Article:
What are window listeners

Window listeners are a special type of event listener used to trigger code on events related to the user form displayed on the screen. Some examples of these types of events include closing a window, minimizing a window, or moving a window across the screen.

When we first introduced windows in Swing, we used a function to set the default close operation of the form.

setDefaultCloseOperation(JFrame.EXIT_ON_CLOSE);

This method is a simple example of a window listener. It is waiting for an event, the window closing, and takes action when that event occurs. Throughout this lesson, we will look at other window listeners that exist in Java, and see how they can be used in different applications.

Types of window listeners

There are a number of different types of window listeners available to us in Swing. In this section, we will take a look at a few common listeners, and how they are used.

We can take action when the window is first opened using the windowOpened method. An example of this would be asking a user if they want to open an existing document or create a new document when they first open a text editor.

We can act on the window being closed by the user using the windowClosing and windowClosed methods. The windowClosing method is used to take action when a window is closed by a user. An example of this would be asking a user to confirm if they wish to close a document, or asking a user if they want to save before closing.

The windowClosed method is used once the window has completed closing, and is typically executed after the windowClosing method. An example of this would be loading a new window once the user has closed the current window.

If we want to trigger an event when a window is minimized, we can use the windowIconified and windowDeiconified methods. The windowIconified method is used to take action when a user minimizes a window. An example of this would be to silence notifications in a chat app when the app is minimized

The windowDeiconified method is the opposite of the windowInconified method. It takes action when a user opens a minimized window. From our previous example, the use of this could be to re-enable notifications when the chat app is opened again.

We can take action based on the active status of a window using the windowActivated and windowDeactivated methods. The windowActivated method is used to take action when a window becomes active. In Swing, the active window is the one that was last clicked on by the user. An example of this would be to clear an unread message notification once the window has been clicked.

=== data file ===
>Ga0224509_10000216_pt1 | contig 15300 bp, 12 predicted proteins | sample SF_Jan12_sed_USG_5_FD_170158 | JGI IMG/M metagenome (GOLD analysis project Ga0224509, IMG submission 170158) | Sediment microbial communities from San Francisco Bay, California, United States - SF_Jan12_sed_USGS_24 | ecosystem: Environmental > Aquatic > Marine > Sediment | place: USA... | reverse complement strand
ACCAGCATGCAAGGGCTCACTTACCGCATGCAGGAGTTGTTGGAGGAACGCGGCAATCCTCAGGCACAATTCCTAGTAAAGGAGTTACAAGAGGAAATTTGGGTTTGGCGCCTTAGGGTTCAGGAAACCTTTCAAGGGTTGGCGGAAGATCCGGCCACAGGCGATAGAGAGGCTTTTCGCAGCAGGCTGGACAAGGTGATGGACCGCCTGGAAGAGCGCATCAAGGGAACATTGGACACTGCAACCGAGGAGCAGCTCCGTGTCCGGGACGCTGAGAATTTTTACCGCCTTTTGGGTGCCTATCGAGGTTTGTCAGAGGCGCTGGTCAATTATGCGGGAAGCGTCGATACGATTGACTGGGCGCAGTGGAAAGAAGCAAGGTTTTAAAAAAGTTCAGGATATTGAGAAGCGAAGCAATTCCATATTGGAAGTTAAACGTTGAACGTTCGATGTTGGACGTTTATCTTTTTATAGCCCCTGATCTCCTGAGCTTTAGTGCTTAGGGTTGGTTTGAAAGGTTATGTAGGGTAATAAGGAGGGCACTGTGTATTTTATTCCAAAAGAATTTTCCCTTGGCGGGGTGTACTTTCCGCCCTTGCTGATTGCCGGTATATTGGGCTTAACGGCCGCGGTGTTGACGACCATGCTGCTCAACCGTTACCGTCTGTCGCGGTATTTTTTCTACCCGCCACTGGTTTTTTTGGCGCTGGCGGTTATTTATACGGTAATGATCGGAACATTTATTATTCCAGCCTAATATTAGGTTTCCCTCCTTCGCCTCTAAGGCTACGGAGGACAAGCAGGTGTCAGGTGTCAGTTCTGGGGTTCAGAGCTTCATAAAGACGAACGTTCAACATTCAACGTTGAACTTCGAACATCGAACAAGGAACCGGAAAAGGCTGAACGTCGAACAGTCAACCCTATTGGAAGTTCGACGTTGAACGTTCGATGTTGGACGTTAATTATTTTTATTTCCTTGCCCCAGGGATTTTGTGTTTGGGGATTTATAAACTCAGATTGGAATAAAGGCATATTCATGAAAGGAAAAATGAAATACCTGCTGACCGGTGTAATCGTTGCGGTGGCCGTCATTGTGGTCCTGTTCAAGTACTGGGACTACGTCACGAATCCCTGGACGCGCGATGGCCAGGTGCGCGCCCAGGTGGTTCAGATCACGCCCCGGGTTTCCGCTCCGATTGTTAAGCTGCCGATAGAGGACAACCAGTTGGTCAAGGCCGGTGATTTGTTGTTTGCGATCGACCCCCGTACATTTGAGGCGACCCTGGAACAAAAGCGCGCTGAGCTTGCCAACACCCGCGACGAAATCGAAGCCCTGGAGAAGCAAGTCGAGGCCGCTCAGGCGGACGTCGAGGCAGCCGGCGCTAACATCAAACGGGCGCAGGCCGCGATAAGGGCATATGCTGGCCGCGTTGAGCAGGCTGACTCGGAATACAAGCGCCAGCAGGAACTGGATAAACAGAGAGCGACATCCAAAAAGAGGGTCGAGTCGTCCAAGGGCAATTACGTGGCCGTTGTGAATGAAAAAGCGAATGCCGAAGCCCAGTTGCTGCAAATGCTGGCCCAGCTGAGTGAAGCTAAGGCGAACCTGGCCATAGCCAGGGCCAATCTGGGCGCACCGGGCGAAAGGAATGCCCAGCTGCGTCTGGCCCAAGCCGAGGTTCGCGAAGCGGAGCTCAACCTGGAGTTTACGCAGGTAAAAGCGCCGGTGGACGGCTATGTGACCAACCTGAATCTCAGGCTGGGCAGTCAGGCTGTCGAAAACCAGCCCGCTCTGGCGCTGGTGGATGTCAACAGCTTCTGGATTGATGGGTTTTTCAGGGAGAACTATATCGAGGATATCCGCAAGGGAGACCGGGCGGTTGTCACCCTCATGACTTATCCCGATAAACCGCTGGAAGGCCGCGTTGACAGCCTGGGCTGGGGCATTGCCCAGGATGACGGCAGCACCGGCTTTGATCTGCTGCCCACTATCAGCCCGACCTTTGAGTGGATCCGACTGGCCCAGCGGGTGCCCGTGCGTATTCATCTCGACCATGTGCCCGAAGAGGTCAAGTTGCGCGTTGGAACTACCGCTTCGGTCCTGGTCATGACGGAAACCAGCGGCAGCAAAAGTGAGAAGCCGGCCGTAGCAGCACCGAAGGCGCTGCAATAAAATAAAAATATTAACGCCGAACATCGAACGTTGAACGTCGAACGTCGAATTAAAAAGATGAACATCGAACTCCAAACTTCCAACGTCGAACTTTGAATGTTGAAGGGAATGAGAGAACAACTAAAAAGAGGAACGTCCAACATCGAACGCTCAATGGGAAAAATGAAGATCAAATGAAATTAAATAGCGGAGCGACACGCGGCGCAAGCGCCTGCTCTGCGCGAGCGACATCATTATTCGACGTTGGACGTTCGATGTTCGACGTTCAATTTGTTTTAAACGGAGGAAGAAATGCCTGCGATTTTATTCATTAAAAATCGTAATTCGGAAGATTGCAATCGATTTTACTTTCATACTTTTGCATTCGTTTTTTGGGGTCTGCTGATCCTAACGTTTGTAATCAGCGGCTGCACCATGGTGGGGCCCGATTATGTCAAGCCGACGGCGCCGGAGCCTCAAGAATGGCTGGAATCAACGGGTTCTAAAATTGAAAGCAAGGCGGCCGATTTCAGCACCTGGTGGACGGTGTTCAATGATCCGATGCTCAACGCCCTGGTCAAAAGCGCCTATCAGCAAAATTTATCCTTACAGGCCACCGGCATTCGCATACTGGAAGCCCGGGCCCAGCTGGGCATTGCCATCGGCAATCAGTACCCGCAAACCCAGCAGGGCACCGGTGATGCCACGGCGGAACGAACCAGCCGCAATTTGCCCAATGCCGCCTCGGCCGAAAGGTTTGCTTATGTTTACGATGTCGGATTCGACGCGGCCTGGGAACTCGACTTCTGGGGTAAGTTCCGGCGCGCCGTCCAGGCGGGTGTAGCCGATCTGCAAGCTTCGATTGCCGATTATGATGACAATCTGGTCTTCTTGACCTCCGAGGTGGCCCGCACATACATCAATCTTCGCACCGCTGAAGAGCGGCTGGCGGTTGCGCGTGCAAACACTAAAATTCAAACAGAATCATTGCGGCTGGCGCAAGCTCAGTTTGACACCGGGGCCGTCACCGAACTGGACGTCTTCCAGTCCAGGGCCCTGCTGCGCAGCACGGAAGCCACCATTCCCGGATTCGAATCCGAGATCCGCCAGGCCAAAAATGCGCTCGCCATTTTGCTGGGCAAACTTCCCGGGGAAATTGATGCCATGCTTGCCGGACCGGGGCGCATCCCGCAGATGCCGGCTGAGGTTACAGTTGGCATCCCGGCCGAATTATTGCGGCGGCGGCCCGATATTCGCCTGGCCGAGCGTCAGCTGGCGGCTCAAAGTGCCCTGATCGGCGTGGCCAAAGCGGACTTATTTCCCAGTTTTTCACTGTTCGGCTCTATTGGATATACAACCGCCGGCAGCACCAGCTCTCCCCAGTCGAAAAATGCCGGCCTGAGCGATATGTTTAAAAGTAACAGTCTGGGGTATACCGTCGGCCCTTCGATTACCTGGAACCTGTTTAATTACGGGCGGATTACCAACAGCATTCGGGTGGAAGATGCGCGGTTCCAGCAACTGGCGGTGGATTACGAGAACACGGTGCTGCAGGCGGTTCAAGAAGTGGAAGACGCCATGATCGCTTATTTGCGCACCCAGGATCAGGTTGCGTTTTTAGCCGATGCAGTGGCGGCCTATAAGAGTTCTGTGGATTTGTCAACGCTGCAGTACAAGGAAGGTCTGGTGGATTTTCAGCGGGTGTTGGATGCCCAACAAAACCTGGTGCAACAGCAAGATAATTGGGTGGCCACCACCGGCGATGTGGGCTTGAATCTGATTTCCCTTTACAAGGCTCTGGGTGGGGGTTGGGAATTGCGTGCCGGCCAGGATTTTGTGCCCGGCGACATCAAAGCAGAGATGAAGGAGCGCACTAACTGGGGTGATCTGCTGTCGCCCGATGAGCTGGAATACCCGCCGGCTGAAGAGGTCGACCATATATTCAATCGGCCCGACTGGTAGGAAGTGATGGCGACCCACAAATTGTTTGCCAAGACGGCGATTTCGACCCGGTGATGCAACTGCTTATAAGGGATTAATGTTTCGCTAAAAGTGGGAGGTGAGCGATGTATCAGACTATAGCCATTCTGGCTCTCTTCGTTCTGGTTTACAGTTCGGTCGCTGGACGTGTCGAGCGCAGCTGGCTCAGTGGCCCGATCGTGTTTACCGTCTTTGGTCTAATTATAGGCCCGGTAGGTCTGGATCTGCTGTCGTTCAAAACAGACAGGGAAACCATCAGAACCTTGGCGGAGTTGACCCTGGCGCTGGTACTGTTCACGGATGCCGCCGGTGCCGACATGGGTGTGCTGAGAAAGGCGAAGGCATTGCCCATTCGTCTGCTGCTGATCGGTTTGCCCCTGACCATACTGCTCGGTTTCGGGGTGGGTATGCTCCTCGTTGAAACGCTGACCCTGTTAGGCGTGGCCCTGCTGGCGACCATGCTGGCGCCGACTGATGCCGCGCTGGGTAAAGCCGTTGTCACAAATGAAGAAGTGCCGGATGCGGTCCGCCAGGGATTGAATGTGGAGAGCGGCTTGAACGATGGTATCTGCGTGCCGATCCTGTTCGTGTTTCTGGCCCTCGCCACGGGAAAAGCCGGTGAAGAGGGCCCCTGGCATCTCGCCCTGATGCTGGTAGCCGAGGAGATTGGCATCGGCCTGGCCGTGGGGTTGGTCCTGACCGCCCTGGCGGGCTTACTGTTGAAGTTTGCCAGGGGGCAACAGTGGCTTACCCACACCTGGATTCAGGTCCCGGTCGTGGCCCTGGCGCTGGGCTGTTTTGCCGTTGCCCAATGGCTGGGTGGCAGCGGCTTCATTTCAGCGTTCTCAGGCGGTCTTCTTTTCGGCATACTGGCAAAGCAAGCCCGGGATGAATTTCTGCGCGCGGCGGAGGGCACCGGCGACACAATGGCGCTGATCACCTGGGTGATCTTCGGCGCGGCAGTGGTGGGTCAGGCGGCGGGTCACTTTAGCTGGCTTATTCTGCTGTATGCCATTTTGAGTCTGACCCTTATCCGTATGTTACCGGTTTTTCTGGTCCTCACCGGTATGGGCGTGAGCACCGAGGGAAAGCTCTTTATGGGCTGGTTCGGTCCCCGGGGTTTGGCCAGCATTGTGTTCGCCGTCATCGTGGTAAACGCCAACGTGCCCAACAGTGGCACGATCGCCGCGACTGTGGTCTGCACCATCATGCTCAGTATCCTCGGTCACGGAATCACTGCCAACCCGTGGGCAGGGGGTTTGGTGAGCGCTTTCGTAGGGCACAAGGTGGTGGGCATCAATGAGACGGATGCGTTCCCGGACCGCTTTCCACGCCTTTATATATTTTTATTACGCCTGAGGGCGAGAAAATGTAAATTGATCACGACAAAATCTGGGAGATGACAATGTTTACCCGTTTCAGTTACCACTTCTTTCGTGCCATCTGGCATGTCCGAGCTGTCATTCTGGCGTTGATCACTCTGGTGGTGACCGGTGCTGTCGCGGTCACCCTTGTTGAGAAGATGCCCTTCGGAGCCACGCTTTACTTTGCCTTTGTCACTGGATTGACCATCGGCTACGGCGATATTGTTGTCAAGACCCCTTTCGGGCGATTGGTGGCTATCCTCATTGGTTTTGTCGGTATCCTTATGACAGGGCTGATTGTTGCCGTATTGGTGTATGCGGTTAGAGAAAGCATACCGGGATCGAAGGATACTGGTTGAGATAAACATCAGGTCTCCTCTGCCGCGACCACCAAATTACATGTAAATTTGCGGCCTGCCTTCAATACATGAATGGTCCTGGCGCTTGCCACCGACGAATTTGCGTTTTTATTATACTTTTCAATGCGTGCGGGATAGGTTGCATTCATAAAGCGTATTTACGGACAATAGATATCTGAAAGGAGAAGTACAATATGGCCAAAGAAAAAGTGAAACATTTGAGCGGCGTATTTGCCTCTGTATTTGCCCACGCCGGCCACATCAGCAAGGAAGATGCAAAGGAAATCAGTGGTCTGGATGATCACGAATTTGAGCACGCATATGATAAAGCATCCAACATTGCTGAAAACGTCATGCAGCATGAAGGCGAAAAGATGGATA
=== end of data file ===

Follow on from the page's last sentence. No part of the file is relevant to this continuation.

The windowDeactivated method is used to take action when a window is not active. An example of this would be activated missed message notifications for a window.

The WindowListener interface

One way that we can implement window listeners in our application is through the WindowListenerinterface. This interface will allow us to implement actions for each of the window listener methods we discussed in the last section.

Our first step is going to be creating a new class that implements the WindowListenerinterface. Once this is done, we will need to implement each of the window listener methods.

class WindowListenerExample implements WindowListener {
    ...

    public void windowOpened(WindowEvent e) {
        // a logic on the window open event
    }

    ... other methods of WindowListener interface
}

We will need to repeat the method implementation for each of the methods we discussed in the previous section. When doing this, the arguments remain the same, the only thing that changes is the method name itself. Since this is an interface, it requires for all methods to be implemented, which makes this a good option if we wish to implement all of the window listener methods.

If we want to now add these listeners into our form, we simply use the addWindowListener method.

JFrame demoFrame = new JFrame();
demoFrame.addWindowListener(new WindowListenerExample());

At this point, we now have a window, called DemoFrame, which contains all of the window listeners implemented in the WindowListenerExample class. From here, we can add any code to the WindowListenerExample class to get behavior on each of the window listener events we have discussed.

Window adapters

In the last example, we saw how we could implement the WindowListenerinterface in order to add window listeners to our application. You will notice that using this method, we need to implement every single window listener, due to the use of an interface. This is great if we want to write code for each window listener, however, if we only want one or two, this creates unnecessary overhead.

To solve this problem, we can turn to the WindowAdapterclass. Using this class, we can define window listeners as they are needed, rather than all at once. To do this, we simply change our implements for the window listener class to extend the WindowAdapterclass instead of the WindowListenerinterface.